To the formulated nanogel, magnetic nanoparticles may be added. The magnetic nanoparticles may be employed at a wide variety of sizes. The magnetic nanoparticles may range from about 5 nanometers to about 35 nanometers. In certain embodiments, the magnetic nanoparticles may range from about 10 nanometers to about 20 nanometers. In certain embodiments of the present invention, magnetic nanoparticles having a size of approximately 15 nanometers are used. The magnetic particles may be physically incorporated into the polymer nanogel during formation of the polymer. The concentration of magnetic particles incorporated into the nanogel may vary widely from about 1% by weight to about 25% by weight, with certain embodiments including at about 12 percent by weight of the nanogels. An example of the synthesis of the magnetic nanoparticles and subsequent incorporation into nanogels may be found in H. Dong, V. Mantha, & K. Matyjaszewski, "Thermally Responsive PM(EO)2MA Magnetic Microgels via Activators Generated by Electron Transfer Atom Transfer Radical Polymerization in Miniemulsion," Chem. Mater. 21:3965-3972 (2009), which is hereby incorporated by reference.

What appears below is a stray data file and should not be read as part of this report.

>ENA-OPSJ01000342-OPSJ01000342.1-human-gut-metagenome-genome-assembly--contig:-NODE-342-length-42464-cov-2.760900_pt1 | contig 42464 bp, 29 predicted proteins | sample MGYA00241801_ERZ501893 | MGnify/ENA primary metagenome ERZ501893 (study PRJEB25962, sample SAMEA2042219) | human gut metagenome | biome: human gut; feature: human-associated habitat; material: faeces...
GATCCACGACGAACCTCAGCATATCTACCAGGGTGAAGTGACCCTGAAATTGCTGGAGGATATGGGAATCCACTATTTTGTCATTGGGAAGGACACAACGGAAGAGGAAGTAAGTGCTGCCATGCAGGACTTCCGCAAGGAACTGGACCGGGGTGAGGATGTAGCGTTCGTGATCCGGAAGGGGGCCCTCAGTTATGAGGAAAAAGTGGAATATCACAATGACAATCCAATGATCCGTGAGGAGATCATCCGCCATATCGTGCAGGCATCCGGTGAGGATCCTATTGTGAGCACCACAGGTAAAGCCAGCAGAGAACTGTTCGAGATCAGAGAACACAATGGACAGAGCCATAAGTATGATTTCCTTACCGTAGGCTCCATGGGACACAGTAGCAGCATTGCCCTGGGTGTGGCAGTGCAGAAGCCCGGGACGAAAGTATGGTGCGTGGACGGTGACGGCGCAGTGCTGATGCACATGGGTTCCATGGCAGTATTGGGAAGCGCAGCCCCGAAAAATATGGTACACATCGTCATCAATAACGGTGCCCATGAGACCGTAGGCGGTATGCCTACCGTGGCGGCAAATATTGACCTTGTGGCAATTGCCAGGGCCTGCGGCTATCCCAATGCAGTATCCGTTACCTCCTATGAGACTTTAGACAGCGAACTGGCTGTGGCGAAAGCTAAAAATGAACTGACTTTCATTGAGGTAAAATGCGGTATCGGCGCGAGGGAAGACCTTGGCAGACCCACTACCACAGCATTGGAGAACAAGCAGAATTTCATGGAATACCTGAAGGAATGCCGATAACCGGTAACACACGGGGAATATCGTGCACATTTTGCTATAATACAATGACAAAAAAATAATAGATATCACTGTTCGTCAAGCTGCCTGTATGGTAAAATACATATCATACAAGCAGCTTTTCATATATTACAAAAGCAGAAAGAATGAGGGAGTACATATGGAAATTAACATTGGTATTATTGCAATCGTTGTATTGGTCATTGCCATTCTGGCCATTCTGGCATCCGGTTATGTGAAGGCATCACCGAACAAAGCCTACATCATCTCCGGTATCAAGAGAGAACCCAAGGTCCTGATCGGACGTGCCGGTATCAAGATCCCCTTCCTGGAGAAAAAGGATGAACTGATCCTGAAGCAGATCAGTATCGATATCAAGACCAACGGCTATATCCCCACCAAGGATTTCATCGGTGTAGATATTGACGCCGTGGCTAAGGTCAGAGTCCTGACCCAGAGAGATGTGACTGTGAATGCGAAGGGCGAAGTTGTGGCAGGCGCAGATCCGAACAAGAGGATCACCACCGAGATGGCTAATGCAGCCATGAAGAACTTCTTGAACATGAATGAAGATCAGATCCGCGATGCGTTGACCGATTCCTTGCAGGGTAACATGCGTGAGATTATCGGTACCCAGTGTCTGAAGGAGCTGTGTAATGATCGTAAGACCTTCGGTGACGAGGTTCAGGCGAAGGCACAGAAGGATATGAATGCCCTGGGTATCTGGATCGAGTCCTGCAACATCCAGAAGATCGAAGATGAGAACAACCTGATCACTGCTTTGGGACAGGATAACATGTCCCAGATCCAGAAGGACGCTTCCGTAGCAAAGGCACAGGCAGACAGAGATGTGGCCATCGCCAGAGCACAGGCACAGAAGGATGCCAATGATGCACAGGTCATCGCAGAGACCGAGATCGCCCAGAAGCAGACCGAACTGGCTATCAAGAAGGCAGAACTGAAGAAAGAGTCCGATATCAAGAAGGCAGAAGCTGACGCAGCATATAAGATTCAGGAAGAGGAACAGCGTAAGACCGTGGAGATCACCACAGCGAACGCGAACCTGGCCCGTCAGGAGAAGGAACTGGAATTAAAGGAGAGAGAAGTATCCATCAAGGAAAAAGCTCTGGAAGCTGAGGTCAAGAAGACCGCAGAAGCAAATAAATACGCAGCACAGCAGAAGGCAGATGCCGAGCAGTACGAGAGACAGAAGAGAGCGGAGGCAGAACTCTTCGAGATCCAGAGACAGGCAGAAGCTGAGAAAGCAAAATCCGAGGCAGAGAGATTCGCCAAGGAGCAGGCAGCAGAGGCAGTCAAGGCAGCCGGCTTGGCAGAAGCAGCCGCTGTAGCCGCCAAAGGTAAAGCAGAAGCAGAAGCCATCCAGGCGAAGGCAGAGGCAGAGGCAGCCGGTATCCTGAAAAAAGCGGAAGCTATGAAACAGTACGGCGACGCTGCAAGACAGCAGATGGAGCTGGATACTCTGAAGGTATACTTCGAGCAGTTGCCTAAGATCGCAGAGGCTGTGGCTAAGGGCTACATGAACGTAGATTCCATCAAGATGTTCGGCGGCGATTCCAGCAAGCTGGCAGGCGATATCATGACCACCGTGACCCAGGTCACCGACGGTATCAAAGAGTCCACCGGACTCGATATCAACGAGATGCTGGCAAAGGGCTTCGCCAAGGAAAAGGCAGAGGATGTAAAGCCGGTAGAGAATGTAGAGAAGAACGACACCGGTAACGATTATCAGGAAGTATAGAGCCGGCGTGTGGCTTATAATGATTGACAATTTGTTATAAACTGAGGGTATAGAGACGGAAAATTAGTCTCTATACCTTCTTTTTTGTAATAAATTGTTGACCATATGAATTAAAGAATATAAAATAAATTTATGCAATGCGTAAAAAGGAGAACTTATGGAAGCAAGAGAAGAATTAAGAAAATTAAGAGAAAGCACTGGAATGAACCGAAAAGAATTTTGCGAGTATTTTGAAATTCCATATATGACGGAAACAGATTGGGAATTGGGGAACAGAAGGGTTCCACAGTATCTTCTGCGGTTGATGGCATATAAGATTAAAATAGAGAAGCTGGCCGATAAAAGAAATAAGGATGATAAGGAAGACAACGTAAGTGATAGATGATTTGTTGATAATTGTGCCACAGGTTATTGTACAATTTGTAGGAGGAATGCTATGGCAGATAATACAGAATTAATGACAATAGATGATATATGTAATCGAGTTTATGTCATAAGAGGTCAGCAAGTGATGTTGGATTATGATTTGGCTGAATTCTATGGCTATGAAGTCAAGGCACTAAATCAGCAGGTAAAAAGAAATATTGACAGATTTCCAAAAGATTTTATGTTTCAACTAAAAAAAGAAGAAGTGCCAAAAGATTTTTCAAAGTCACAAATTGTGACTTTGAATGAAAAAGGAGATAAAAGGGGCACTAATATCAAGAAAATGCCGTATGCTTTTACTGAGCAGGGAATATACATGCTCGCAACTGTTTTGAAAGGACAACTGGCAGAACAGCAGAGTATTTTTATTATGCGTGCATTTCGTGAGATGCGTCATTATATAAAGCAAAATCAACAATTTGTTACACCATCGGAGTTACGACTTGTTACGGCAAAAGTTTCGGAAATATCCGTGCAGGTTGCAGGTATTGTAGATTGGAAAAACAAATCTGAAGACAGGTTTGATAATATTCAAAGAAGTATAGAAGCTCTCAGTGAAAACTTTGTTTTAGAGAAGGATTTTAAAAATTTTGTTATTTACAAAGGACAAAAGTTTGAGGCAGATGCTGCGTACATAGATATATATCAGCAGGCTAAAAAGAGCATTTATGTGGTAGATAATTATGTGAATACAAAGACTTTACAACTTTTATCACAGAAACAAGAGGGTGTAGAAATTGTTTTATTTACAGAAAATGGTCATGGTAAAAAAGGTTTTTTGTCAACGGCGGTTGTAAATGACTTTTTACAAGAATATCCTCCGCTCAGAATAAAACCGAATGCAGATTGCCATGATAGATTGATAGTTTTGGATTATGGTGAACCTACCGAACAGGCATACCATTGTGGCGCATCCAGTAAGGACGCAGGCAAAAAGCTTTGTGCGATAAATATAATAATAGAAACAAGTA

The nanoparticles may be made magnetic by including a ferromagnetic component, including nickel, iron, cobalt, gadolinium, mixtures thereof, and alloys thereof. In some embodiments, the magnetic nanoparticles include ferric oxide (magnetite) as the ferromagnetic component.